Because the device is portable, it can be done on-machine in a lean manufacturing environment. Adjustments can be made to the manufacturing process, and the portable CMM, therefore, becomes part of a value-adding process chain rather than an inspection device used to build quality into parts.

In short, hand tools lend themselves well to lean manufacturing but not to GD&T. Conventional CMMs, on the other hand, work well in a GD&T environment but not a lean one. Portable CMMs, however, meet both requirements.

The advent of portable CMM technology has greatly reduced the difficulty of measuring GD&T properties, including the deviation from true position of features. In addition, it fits neatly into a lean manufacturing environment as part of a value-adding process chain. With an accuracy of 0.0002 inch for the highest accuracy models, most manufacturers find these devices to be more than adequate for their measurement needs. In addition, a variety of probing options such as touch probes, probe extensions and different ball sizes are available.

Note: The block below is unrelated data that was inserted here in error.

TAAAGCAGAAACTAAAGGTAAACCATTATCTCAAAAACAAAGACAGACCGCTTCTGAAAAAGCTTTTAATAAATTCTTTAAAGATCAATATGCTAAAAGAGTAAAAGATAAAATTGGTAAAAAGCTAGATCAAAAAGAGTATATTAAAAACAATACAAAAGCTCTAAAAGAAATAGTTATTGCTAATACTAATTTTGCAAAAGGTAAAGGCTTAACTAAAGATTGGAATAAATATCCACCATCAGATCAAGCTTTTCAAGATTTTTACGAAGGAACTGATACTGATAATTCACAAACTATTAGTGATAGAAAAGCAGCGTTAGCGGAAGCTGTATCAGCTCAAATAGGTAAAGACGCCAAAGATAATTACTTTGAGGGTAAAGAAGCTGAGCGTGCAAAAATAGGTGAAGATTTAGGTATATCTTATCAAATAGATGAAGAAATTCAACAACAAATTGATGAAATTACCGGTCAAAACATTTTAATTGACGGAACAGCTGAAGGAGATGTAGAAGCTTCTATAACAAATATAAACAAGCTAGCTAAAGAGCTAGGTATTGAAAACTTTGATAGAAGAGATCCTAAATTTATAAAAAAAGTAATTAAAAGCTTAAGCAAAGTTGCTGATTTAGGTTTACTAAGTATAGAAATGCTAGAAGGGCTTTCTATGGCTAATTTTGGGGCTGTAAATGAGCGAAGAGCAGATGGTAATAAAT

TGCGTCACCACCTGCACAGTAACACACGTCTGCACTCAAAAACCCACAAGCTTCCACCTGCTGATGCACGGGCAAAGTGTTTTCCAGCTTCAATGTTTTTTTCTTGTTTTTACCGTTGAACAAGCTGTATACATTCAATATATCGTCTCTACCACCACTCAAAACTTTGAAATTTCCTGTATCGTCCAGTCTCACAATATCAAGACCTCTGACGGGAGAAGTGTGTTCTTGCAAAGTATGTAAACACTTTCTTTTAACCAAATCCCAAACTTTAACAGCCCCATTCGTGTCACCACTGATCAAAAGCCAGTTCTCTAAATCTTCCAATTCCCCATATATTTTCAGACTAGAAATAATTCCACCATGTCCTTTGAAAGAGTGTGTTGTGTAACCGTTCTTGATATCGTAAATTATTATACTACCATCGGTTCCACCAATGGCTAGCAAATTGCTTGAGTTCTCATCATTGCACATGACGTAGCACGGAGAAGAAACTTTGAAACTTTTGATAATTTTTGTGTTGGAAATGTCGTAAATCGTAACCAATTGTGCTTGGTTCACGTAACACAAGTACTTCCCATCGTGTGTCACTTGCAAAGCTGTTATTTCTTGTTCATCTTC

Finally, there are many different sizes to choose from with models ranging from 4 feet to 12 feet working volumes. These features provide the operator with flexibility to use them in a range of manufacturing environments. Q

Quality Online

For more information on portable CMMs, visit www.qualitymag.com to read the following articles:
  • “Competition Rising in Portable CMMs”
  • “Portable CMM Sorts Out Inspection Task”
  • Case Study: “Portable CMM Keeps Up With Production”


Tech Tips

  • Portable CMMs allow manufacturers to meet the needs of both lean manufacturing and GD&T.

  • A portable CMM records positions of a probe via encoders and translates these positions into a coordinate system useful to the operator.

  • These devices have small footprints, low weights, a robust design and utilize temperature compensation that allow them to be used on the shop floor.